And the truth is, the decision will not get made until it is time to make it. When the deadline was approaching, my daughter flat-out refused to talk about school choice for a week. We had no option but to put the thing down. And, we had a deadline. Over a huge piece of cake (I'm a strategic mom), I told her it was go-time. I expected hang-wringing and worry about where her friends were going. Instead, she paused for 10 seconds, and said, "I'm going to XYZ school."

Done and done. The decision was filled with ease and joy.

I was shocked and delighted, and since I'm a coach who writes a weekly newsletter, I made note of what just happened so I could share it with you. When making a decision - big or small, here's what you need to know:

  1. Gather information, but just enough. In most cases, you will not land on the one piece of information that is going to make your decision for you so don't drive yourself crazy trying to find it.
  2. Fire up your intuition. Pay attention to how you feel about your options. Watch your dreams. Feel into the energy of the way you talk about your choices. (Do you feel expansive or constricted? Joyful or worried? Excited or sick?)
  3. Know your deadline or set a deadline for yourself. When you let a decision drag on and on, you're using it as an excuse to hide from the responsibility of actually making a decision. Don't do that. It's not fun, and hiding isn't going to get you anywhere.
  4. Give the decision space. Put it down. Stop talking about it. Let it go. In the quiet, you'll find the answer.

Oh, and I recommend cake. Cake helps everything go smoothly.

Rebel love to you

Christina

P.S. Do you love the Corporate Rebel Unplugged Video Podcast and Newsletter? Share with with your friends! They can join our merry band of rebels right here.

 

Life Advice From Your Tribe!

I've been looking for an excuse to use this picture!

I've been looking for an excuse to use this picture!

Last summer, I spent three weeks in North Carolina working at my children's summer camp. (Apropos of nothing, I was the Editor-in-Chief of the child-produced camp newspaper, The Tajar Times. So fun!)

While at camp, I offered pro bono coaching to anyone who wanted it. I spent many hours coaching people in their 20s who were angst ridden over questions like, "Should I marry the guy or dump him?" "I got a degree in a field I HATE!" "Do I take this job or travel through Europe?"

I also solicited advice from the Corporate Rebel tribe and posted the following list on the staff bulletin board. Many, many young people read it and told me the advice was astute and helpful. I came across this list recently, and your advice was soooooo good, I'm sharing it here with all of you.

Enjoy!

From Nick:

  1. Stretch every day.
  2. Read. A lot.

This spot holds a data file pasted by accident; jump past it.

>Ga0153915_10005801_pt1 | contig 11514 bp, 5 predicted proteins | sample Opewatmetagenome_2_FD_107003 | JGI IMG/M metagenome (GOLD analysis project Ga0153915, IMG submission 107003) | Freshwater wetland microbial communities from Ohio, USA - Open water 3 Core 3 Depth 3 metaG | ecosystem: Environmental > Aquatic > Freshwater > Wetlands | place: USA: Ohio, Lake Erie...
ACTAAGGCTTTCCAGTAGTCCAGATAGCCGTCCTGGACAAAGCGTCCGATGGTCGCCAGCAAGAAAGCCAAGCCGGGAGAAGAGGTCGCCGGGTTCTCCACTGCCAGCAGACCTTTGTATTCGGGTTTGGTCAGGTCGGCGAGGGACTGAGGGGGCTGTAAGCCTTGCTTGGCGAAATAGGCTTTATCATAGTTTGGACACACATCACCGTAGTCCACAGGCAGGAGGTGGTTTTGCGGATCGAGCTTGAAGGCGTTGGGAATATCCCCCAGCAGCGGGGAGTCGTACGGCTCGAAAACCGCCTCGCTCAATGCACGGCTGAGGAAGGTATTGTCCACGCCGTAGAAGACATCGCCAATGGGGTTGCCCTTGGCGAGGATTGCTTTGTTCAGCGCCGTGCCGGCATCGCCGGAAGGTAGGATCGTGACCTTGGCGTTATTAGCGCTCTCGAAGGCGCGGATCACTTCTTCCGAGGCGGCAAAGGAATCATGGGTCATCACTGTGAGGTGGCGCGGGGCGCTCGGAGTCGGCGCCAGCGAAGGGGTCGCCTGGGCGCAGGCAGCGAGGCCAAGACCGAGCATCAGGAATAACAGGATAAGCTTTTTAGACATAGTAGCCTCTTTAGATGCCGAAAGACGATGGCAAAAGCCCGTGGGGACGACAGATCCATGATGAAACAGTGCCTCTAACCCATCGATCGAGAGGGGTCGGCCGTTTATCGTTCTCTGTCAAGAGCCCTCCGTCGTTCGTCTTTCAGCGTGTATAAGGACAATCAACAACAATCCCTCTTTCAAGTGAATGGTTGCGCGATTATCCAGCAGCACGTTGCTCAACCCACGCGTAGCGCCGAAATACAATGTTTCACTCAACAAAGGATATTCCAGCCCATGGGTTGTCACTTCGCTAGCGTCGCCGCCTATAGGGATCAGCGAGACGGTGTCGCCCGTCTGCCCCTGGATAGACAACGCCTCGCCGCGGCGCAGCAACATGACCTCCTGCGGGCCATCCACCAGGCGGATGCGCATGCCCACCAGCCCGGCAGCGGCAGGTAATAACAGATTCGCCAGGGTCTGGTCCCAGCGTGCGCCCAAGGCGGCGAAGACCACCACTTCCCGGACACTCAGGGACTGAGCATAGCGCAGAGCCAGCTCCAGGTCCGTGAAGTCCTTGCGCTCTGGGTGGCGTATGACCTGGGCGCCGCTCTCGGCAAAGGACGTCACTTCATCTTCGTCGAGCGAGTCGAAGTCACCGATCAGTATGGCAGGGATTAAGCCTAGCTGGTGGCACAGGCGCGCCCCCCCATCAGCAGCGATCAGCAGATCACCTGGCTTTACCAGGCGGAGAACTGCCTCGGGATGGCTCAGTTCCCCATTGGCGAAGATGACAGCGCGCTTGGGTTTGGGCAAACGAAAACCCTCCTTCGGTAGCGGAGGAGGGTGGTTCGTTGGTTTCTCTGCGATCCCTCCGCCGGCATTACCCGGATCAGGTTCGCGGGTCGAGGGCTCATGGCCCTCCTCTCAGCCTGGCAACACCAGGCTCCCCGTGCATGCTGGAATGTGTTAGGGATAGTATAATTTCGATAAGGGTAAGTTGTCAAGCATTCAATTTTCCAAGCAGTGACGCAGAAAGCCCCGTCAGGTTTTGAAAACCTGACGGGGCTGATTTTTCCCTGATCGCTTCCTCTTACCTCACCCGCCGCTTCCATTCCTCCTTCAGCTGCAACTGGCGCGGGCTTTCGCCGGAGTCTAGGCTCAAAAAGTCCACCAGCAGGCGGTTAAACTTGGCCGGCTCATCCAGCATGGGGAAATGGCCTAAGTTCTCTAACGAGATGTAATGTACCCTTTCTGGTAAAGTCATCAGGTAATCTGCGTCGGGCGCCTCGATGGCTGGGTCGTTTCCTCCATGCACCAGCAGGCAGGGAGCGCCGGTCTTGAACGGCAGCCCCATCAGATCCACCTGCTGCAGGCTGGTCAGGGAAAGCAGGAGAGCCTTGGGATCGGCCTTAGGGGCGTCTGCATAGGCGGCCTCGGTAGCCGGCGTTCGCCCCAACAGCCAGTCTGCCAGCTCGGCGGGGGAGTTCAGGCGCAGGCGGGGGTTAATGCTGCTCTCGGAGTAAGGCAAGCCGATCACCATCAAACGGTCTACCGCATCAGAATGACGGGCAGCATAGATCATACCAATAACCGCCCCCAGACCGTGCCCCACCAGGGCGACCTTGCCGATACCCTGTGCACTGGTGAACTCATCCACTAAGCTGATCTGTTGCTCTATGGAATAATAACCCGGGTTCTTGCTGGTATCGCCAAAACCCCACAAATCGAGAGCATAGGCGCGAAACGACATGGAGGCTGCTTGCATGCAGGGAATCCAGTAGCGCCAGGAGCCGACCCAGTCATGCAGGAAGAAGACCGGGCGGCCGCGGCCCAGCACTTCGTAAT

3. Make time to explore the world. It's fascinating.

From Alastair:

Your dreams remain. Keep them top of mind even when 20 years of reality hasn't quite worked as you thought. Keep them present, and they will guide you.

I didn't.

Through coaching and refocusing, things I thought were lost to career "diversions" are now more present than they ever were before. Shocking really. But it speaks volumes toward a few things.

  1. Never give up hope.
  2. Accept that the original dream is still there but may manifest differently and in ways you can't yet imagine.
  3. Embrace variety beyond what you envisioned.
  4. Listen to your inner voice and be true to it.

So forgive yourself right now for not always knowing. Who does? And pause and listen to yourself. What do you want? Truly.

Know this - life is short. So relax, lean into your life, enjoy and focus.

From Anne

It is never too early to put your self-care first. Don't get immersed in baggage piling on your head.

Deal with issues, learn new skills, add them to your toolbelt and move on. Don't be a people pleaser. Be a YOU pleaser! Build your plate your way, set boundaries and know that it is okay to say no. Set boundaries and keep them.

With rebel love,

Christina

 

Do You Dread Bad News?

My little bunnies many years ago.

My little bunnies many years ago.

When you apply for a new job, go for a promotion or put your hat into the ring for something you really, really, want, do you lie awake at night worrying, "What if I get bad news?"

I'm in this exact spot, and this week I realized there may be no such thing as bad news. Wouldn't that be awesome? Here's what I mean...

My daughter is heading to high school next year, and my son has decided to consider joining her at a new school. This means they have applied to a number of places, and we have waited MONTHS to find out if they are admitted. We find out this week. (I'm doing lots of yoga and meditation to stay calm as the minutes tick by.)